This writing workshop is designed to introduce HPS majors to the methods and standards of good scholarly writing in History and Philosophy of Science. It will be offered to HPS majors only in conjunction with HPS 1702, JR/SR Seminar. Evaluation will be based on two short papers that will be rewritten on the basis of the instructor's comments. This Writing Workshop is for HPS Undergrad Majors in Junior or Senior Year..

Fall 2017


HPS 0427 Myth and Science
Aaron Novick
W 6:00p.m. - 8:30p.m.
Cross-listed with CLASS 0330/29696. How can we understand our world? In western culture, science dominates all our answers to this question. But there are other ways. They can be found in the mythologies of ancient and modern peoples. This course will compare the scientific and mythological ways of seeing the world and their more subtle connections. In particular, we will turn to the remarkable events in Ancient Greece of 800-400 B.C. and discover how the scientific approach actually grew slowly out of mythological thought itself.

HPS 0430 Galileo & Creation of Modern Science
Dr. Paolo Palmieri
T & H 11:00a.m. - 12:15p.m.
The Italian physicist and astronomer Galileo Galilei (1564-1642) was the decisive figure in the rise of modern science. First, he ushered in a new era in astronomy when he aimed a 30-powered telescope at the sky in 1610. Second, he revolutionized the concept of science when he argued that the book of nature is written in the language of mathematics. Finally, he astounded the theologians, who eventually condemned him to life imprisonment, when he claimed that the scientist's search for the truth cannot be constrained by religious authority. This course will study Galileo in the broader intellectual, social, and religious context of early modern Europe.

HPS 0437 Darwinism and Its Critics
Dr. John Beatty
T & H 4:00p.m. - 5:15p.m.
In this course, we will investigate the development of evolutionary thought, paying special attention to Darwin’s theory of evolution by natural selection. To broaden our perspective, we will consider not only the scientific but also the social, political, economic, religious, and philosophical sources of Darwin’s ideas. We will also consider his influence in all these areas. The Darwinian revolution was an historical development – is an ongoing development – of wide-ranging significancee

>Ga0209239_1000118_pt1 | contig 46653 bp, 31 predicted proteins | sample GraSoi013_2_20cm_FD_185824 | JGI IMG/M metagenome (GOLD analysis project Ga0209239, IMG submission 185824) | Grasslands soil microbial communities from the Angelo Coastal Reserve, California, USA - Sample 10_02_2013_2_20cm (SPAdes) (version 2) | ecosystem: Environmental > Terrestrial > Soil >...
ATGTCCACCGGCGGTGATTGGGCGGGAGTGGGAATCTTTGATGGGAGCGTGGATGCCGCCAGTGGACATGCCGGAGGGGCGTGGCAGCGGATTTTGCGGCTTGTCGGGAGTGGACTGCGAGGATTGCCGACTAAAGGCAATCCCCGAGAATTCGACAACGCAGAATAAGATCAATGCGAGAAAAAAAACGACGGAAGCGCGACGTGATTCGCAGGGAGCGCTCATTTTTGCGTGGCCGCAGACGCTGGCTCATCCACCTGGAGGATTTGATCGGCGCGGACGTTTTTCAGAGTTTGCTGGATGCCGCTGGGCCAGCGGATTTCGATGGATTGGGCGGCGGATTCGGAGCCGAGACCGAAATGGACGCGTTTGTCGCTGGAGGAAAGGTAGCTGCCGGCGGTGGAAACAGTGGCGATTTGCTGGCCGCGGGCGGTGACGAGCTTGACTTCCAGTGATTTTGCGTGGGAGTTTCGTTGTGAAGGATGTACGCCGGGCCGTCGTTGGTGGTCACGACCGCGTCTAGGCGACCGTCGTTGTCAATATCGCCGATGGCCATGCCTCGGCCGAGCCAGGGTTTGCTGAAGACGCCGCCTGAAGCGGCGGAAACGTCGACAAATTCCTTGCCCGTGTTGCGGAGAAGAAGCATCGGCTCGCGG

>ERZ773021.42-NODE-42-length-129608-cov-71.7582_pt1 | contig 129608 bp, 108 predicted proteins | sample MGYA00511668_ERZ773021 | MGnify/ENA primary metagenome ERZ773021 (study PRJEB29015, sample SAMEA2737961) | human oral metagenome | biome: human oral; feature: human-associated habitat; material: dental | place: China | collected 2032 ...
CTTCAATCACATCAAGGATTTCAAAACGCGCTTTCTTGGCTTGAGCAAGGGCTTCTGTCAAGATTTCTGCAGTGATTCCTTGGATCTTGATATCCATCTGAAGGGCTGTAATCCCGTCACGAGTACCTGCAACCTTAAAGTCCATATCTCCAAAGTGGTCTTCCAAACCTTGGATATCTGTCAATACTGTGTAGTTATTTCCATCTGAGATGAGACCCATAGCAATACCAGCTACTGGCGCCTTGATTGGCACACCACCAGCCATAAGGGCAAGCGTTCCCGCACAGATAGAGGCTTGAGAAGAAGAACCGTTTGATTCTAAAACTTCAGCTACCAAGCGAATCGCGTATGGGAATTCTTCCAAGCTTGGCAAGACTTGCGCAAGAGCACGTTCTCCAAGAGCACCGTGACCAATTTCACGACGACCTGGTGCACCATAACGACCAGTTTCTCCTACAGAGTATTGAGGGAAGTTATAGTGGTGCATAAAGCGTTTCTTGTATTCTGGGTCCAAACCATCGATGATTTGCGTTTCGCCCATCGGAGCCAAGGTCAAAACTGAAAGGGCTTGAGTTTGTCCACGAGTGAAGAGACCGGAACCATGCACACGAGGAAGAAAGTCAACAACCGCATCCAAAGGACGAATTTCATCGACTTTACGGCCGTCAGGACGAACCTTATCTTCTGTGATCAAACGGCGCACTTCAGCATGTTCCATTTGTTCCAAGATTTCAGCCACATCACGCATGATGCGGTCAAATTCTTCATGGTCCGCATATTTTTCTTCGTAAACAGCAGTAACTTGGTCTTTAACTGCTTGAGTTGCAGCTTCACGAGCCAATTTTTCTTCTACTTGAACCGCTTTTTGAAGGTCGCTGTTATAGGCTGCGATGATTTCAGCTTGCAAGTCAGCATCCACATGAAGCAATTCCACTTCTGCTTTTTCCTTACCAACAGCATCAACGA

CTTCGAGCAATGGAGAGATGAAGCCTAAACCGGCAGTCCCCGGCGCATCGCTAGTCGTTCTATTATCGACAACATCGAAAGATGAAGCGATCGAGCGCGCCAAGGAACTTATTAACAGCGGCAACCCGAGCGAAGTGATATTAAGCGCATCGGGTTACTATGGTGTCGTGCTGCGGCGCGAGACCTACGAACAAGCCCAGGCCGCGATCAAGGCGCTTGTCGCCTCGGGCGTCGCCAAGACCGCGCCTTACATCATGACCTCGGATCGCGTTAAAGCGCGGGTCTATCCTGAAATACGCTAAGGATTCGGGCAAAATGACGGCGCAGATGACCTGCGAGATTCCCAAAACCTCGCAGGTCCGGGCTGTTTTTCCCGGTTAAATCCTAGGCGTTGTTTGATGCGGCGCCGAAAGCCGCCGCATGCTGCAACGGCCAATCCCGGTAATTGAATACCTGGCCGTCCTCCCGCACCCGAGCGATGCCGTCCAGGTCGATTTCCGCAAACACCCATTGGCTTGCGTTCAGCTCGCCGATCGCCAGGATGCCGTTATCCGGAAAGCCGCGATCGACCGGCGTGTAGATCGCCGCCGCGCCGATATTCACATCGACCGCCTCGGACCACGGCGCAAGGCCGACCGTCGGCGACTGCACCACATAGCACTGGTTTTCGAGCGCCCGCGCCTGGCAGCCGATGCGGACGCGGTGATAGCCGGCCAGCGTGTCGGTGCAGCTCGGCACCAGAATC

HPS 0515 Magic, Medicine and Science
Haixin Dang
T 6:00p.m. - 8:30p.m
Cross-listed with HIST 0089/19643. This course will consider some of the most important lines of thought in Western intellectual history, from the Ancient Greeks to the Scientific Revolution. We will begin briefly with ancient Greek speculations in cosmology, natural philosophy, and medicine. Then we will examine how they develop through the Middle Ages and into the Renaissance. These include, among other topics, the magical, alchemical, and astrological traditions that flourished from Antiquity through the 17th century. In the second half of the course will focus on the exciting intellectual transformations in 17th-century Britain and Europe, which constitute the beginnings of modern science. The great scientific achievements of figures such as Galileo, Kepler, Copernicus, Descartes, Boyle, and Newton will be discussed. In this course, students will gain a clear understanding of the multi-dimensional origins of modern science.

HPS 0605 Nature of the Emotions
Dr. James G. Lennox
T & H 9:30a.m.-10:45a.m.
This course is a historical and philosophical examination of theories and portrayals of the emotions. We will examine different philosophical and scientific accounts of such emotions as love, hate, desire, anger, jealousy, pride and grief, and the historical development of those accounts. A number of questions will guide our readings and discussions. How have philosophers and scientists portrayed the relationship between emotion, reason, will and morality? In what aspect or aspects of human nature are the emotions grounded—the body, the mind, or both? How are the emotions related to personality and behavior? Can one examine one’s emotions and control them, or change the way the emotions affect our behavior? Can philosophical and scientific theories about the emotions be tested and validated? And since beliefs about emotions change throughout history, and also from culture to culture, does this imply the emotions change as well? Does love, for example, have the same meaning in Ancient Greece, Medieval England, and modern day America; or in modern day America, Saudi Arabia, China, and Germany? The course readings will be a combination of writings by philosophers and scientists from Ancient Greece until the 21st Century.

HPS 0611 Principles of Scientific Reasoning
Siska DeBaerdemaeker
W 6:00p.m. - 8:30p.m.